Spring Fruit Guide

How to choose the best fruit of the spring season.

Spring Fruit Guide

By EatingWell Editors

In every season, it’s important to eat a variety of colorful fruits and vegetables – especially those that are dark green, red, and orange. Delicious strawberries, apricots, mangoes and rhubarb are at their best during the spring months. This handy guide offers information on picking the best spring fruit and the health benefits of each.

Apricots

Before peaches, plums and berries appear in markets, apricots arrive. Most apricots are destined to be canned or dried, and their season is fleeting, so get fresh ones fast.

What You Get: Low in calories and packed with nutrients, just three fresh apricots will give you 40 percent of the vitamin A you need for the day along with a healthy dose of vitamin C.

Shopping Tips: Purchase plump, fairly firm apricots that are orange-yellow to orange. Ripe apricots are soft and juicy—they should be eaten as soon as possible.

Storage Tips: To ripen apricots, place hard fruit in a brown paper bag for one or two days. Ripe apricots should be stored in the refrigerator to prevent overripening. Fresh apricots can be frozen: just halve the fruit, remove the pit and freeze on a baking sheet. Once frozen, place the apricots in a sealable plastic bag.

Mangoes

Mangoes have been integrated into food in many cultures across the globe—sold fresh, as juice, in drinks, in curries and in desserts.

What You Get: The deep orange color of mangoes comes from beta carotene, a potent antioxidant. Mangoes are an excellent source of vitamin C and also deliver fiber.

Shopping Tips: Color is not an indication of ripeness, as mangoes come in many shades of green, yellow and red. Choose mangoes with a slight “give” if you plan to eat them in a day or two and choose firmer mangoes for enjoying later.

Storage Tips: Unripe mangoes will ripen at room temperature. Refrigerate ripe mangoes for up to 5 days.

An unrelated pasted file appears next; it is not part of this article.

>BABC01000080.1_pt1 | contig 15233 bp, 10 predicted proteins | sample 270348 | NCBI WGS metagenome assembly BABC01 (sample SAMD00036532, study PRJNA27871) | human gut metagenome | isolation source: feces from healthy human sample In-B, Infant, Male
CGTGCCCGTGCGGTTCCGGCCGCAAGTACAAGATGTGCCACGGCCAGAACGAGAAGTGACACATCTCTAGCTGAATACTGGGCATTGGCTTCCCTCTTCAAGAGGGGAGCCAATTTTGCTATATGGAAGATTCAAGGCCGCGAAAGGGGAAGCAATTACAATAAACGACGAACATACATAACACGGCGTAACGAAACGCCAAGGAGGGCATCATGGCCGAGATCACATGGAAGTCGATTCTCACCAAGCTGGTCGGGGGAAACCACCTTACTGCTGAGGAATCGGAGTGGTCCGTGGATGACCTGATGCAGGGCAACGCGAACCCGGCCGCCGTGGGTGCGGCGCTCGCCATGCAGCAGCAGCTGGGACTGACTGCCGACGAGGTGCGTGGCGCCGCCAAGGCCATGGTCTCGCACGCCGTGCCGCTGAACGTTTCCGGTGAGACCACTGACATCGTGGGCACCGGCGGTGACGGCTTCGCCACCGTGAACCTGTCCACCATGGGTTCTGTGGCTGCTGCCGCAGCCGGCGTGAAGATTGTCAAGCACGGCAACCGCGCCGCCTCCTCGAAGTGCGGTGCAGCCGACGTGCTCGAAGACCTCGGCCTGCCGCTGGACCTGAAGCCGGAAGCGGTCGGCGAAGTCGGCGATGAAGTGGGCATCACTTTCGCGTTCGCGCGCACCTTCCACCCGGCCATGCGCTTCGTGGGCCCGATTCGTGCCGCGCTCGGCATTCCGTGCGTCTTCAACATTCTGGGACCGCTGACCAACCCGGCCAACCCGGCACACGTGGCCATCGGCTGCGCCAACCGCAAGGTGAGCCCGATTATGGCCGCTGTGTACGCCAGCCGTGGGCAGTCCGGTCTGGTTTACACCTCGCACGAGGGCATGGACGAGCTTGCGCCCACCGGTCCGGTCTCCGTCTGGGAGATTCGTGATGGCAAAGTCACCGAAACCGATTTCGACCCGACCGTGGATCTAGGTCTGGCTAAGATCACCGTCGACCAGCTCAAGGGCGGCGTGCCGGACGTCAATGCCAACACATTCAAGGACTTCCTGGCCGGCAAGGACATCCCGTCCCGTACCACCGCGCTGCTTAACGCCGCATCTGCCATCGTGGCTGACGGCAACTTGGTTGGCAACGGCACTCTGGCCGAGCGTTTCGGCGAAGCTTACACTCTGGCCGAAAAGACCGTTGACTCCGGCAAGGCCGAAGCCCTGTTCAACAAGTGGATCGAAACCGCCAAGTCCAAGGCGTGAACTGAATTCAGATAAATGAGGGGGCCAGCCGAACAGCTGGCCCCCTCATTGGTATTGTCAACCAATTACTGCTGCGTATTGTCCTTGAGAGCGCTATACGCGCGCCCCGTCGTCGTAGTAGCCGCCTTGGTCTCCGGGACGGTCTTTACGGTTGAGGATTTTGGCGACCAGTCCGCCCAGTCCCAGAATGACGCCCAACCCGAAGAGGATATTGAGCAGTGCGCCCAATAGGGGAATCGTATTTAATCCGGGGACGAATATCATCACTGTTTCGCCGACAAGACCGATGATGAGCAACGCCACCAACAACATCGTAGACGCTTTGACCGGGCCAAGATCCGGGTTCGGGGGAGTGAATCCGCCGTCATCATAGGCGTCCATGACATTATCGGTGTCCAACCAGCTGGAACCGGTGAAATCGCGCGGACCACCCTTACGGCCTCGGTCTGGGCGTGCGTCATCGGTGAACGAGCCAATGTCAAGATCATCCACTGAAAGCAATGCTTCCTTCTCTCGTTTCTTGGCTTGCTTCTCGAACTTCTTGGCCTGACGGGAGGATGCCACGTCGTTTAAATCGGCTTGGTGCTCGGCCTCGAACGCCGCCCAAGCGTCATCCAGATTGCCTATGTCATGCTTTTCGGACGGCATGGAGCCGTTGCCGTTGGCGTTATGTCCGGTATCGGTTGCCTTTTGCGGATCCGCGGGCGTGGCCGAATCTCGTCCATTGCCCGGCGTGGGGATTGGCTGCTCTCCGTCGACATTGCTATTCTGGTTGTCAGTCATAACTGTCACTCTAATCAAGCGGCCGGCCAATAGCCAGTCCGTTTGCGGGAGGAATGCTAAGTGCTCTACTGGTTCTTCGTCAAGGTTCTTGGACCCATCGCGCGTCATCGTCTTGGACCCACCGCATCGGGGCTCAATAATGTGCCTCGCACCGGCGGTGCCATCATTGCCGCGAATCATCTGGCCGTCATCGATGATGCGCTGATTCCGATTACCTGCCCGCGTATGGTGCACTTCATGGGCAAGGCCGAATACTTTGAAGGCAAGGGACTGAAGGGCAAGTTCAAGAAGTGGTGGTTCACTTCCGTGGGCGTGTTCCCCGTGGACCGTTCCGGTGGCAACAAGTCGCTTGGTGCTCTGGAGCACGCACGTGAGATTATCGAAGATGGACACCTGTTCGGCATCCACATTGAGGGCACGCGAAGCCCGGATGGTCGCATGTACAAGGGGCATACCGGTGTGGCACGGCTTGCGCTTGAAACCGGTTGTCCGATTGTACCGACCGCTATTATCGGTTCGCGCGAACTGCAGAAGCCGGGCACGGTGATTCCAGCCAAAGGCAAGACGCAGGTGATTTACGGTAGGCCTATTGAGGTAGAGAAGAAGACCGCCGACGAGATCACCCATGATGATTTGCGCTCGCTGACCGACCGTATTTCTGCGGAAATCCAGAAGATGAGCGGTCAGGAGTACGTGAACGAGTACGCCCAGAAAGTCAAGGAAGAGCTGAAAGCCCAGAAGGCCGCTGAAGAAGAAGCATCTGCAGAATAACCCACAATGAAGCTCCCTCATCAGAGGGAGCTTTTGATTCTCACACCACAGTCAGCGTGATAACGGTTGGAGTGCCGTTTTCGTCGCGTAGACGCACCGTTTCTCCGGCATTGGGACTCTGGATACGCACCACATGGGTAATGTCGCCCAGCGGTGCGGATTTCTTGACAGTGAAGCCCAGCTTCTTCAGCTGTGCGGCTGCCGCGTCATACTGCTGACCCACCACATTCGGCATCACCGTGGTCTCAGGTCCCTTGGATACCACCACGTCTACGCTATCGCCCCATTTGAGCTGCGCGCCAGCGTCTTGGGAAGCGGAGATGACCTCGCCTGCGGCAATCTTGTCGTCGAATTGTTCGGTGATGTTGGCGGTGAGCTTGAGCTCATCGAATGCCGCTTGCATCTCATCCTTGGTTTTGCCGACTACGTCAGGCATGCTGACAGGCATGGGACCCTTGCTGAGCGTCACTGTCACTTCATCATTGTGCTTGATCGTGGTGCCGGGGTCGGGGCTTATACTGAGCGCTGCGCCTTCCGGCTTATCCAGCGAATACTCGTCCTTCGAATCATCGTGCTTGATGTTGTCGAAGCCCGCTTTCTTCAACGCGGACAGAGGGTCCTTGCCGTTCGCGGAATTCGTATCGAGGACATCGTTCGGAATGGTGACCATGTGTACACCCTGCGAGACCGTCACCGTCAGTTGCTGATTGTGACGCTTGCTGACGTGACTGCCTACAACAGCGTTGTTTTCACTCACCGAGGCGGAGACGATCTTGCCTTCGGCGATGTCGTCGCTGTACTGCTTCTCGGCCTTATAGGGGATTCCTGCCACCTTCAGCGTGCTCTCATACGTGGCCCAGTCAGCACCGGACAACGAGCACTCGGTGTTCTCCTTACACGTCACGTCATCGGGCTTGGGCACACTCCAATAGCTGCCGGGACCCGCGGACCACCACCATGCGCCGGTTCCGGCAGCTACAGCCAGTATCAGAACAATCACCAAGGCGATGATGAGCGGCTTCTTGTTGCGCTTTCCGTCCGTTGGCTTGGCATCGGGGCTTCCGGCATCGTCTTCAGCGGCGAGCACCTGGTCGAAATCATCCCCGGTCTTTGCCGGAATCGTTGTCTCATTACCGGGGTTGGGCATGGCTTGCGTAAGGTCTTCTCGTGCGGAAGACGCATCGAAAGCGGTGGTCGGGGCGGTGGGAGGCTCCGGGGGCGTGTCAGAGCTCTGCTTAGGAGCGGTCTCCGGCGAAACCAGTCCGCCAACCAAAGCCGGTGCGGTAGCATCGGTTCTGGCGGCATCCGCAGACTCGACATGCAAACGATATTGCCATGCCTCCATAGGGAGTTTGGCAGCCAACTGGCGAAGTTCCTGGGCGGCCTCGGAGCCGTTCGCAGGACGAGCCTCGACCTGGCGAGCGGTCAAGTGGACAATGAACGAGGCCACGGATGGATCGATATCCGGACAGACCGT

Rhubarb

Rhubarb may be nicknamed the “pie plant” in the U.S. because it’s so closely identified with strawberry-rhubarb pie—but it also lends a tart tanginess and bright color to green salads. Rhubarb juice can also be used in vinaigrette. Stay away from the leaves, though—they contain poisons that, if ingested at very high levels, could cause any number of medical issues.

What You Get: Rhubarb is low in calories and full of fiber, potassium and vitamin C.

Shopping Tips: Look for bright, crisp stalks with minimal pitting, dryness or other visible damage.

Storage Tips: Refrigerate rhubarb in a plastic bag for up to a week. Freeze diced rhubarb in an airtight container for up to 6 months.

Strawberries

Few things are closer to perfection than a strawberry when its season arrives. Even though they’re plentiful in supermarkets year-round, nothing beats the flavor of a juicy, sun-ripened strawberry in season.

What You Get: Low in calories and rich in vitamin C, a 1-cup serving of strawberries provides more than 100 percent of your daily vitamin C needs for only about 50 calories.

Shopping Tips: Strawberries do not ripen further after picking. Therefore, it is important to choose bright red berries, as white- or green-tipped strawberries are lacking in flavor. Don’t overlook the little ones—small strawberries are often sweeter than their big brothers.

Storage Tips: Refrigerate strawberries immediately. Wash the berries gently in cool water just before you plan to eat them, leaving the caps on until after they are washed.

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